CHAPTER 5 Waging War on the Government of American Banks in the Global South, 1890s to 1920s
CHAPTER 6 Forgotten Workers of America RACIAL CAPITALISM AND THE WORKING CLASS, 1890s TO 1940s
CHAPTER 7 Emancipatory Internationalism vs. the American Century, 1945 to 1960s
CHAPTER 8 El Gran Paro Estadounidense THE REBIRTH OF THE AMERICAN WORKING CLASS, 1970s TO THE PRESENT
EPILOGUE A New Origin Narrative of American History
Acknowledgments A Note on Sources Notes Index

"A concise, alternate history of the United States. . . .A sleek, vital history that effectively shows how, 'from the outset, inequality was enforced with the whip, the gun, and the United States Constitution.'" -Kirkus Reviews, Starred Review


"A challenging and necessary approach to understanding our history. A must-read for those who want a deeper perspective than is offered in the traditional history textbook."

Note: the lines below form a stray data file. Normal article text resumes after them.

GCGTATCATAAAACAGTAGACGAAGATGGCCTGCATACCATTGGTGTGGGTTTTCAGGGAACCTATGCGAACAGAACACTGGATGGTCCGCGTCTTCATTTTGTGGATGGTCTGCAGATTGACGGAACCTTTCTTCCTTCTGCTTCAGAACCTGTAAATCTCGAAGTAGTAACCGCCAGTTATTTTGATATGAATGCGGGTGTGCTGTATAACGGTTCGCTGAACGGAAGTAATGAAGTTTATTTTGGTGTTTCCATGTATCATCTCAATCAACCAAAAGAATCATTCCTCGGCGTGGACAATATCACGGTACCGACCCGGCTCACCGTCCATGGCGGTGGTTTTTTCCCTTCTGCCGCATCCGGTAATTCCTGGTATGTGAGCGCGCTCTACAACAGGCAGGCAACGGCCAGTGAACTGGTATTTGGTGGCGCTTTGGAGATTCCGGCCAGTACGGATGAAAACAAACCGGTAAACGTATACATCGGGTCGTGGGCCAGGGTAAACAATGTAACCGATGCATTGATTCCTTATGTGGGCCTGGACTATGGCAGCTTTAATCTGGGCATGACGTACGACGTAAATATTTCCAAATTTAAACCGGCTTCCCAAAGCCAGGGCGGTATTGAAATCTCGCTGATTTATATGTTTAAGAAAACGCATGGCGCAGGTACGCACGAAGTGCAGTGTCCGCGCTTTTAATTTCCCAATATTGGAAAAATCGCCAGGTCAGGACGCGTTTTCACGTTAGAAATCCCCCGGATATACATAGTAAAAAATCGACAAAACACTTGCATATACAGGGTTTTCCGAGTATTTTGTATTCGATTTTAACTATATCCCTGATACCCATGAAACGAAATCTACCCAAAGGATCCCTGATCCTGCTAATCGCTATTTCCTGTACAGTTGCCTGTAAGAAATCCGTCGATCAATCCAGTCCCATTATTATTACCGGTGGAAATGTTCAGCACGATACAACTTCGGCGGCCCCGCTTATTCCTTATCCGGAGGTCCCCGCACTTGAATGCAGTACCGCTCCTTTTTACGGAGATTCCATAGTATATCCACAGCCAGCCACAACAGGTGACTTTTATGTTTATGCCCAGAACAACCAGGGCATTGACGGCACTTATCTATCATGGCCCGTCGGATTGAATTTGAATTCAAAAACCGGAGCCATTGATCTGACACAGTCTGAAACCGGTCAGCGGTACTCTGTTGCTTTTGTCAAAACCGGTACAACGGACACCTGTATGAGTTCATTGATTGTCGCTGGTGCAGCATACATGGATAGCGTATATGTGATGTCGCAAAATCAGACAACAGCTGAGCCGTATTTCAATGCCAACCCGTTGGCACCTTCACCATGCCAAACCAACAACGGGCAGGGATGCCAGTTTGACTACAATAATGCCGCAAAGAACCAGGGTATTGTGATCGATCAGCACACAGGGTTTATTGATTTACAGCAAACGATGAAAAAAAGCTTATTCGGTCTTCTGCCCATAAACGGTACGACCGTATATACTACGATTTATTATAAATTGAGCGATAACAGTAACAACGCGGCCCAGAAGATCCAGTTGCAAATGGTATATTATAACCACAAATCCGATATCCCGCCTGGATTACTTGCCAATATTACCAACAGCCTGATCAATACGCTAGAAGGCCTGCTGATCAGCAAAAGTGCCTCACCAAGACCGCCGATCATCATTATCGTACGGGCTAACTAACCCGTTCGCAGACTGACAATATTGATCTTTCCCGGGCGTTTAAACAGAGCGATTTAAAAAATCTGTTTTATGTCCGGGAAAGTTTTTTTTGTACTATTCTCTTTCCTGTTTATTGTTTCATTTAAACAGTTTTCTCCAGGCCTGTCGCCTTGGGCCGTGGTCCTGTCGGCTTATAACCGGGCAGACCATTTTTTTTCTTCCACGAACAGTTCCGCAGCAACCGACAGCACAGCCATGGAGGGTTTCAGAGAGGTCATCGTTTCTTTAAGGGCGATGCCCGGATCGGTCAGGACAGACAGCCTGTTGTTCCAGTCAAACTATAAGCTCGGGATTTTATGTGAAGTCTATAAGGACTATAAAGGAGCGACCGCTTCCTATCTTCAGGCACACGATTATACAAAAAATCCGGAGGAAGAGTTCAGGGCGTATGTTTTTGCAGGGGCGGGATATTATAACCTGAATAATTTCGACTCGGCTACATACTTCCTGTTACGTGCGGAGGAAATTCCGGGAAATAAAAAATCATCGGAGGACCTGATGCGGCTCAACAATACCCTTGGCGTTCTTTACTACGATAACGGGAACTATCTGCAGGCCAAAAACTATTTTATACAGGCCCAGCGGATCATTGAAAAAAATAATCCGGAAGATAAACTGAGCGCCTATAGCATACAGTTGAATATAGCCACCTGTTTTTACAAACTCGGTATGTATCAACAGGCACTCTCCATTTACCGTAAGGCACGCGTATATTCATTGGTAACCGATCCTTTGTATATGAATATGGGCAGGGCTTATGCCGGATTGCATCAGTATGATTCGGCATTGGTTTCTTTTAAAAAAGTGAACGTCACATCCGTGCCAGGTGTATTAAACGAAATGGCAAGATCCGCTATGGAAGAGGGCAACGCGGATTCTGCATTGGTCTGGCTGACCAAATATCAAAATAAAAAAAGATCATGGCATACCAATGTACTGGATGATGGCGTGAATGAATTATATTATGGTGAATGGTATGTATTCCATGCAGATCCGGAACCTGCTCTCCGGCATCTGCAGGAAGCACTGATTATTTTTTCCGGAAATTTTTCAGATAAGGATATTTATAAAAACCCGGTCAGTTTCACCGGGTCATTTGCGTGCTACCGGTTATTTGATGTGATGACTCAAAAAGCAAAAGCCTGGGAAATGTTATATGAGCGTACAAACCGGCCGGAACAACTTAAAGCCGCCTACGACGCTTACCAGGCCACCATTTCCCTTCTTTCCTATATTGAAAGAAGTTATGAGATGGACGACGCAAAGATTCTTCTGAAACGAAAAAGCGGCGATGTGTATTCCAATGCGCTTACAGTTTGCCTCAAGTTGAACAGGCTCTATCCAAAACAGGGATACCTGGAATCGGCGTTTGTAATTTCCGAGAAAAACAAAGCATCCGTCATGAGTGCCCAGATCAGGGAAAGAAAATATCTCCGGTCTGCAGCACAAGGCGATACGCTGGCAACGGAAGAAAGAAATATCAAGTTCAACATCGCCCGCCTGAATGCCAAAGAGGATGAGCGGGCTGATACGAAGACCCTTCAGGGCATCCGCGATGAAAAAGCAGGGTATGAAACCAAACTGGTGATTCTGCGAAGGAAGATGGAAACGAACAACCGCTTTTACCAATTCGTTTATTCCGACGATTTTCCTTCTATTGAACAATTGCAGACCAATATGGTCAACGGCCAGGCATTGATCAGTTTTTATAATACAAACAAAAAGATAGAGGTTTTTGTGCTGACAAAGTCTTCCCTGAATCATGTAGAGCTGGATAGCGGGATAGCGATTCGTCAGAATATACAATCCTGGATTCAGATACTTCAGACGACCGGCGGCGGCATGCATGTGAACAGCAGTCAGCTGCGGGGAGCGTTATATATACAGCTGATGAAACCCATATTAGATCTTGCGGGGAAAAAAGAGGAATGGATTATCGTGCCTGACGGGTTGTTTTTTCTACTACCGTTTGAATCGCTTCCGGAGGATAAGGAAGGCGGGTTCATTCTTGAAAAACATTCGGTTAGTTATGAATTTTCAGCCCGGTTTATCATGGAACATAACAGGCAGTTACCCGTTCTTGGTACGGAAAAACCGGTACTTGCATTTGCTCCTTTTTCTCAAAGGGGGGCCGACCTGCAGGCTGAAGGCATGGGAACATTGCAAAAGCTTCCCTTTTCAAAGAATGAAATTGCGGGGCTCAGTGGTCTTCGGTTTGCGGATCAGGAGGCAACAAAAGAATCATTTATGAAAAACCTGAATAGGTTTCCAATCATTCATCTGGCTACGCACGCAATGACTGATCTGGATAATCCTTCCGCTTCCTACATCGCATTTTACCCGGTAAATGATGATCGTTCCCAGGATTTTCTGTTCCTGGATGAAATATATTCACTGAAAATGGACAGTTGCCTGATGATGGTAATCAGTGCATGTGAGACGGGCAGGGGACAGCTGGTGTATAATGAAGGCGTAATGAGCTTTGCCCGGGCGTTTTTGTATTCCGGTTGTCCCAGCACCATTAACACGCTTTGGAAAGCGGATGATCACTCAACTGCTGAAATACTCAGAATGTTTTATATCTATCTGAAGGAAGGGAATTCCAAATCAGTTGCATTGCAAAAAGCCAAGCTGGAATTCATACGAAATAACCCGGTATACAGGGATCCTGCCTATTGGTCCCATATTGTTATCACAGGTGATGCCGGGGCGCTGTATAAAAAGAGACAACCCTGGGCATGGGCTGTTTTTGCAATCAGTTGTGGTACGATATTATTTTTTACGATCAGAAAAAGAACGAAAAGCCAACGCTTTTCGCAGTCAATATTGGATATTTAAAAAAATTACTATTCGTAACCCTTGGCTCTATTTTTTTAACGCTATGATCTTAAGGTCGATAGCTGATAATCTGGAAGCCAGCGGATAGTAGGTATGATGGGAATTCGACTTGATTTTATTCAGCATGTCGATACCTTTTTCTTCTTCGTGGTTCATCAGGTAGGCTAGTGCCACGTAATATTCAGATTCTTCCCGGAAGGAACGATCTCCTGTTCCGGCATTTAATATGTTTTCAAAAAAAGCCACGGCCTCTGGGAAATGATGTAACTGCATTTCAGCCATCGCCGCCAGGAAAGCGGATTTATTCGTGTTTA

-Library Journal

"An African American and Latinx History of the United States is a gift." -Ibram X. Kendi, National Book Award-winning author of Stamped from the Beginning: The Definitive History of Racist Ideas in America


"Paul Ortiz is a true people's historian . . . essential reading for our times."

-Greg Grandin, author of Empire of Necessity: Slavery, Freedom, and Deception in the New World
"A crucial read for our current moment." -Donna Murch, author of Living for the City
"An imaginatively conceived, carefully researched, beautifully written, and passionately argued book . . . Accessible, engaging, and enlightening." -George Lipsitz, author of The Possessive Investment in Whiteness
"A fierce and masterful work of historical scholarship. Extraordinary in its depth and breadth." -Gaye Theresa Johnson, author of Spaces of Conflict, Sounds of Solidarity
"An epic, panoramic account of class struggles in the Western Hemisphere. At center stage are the Black, Latinx, and Indigenous people who built the 'new world.'" -Robin D. G. Kelley, author of Freedom Dreams: The Black Radical Imagination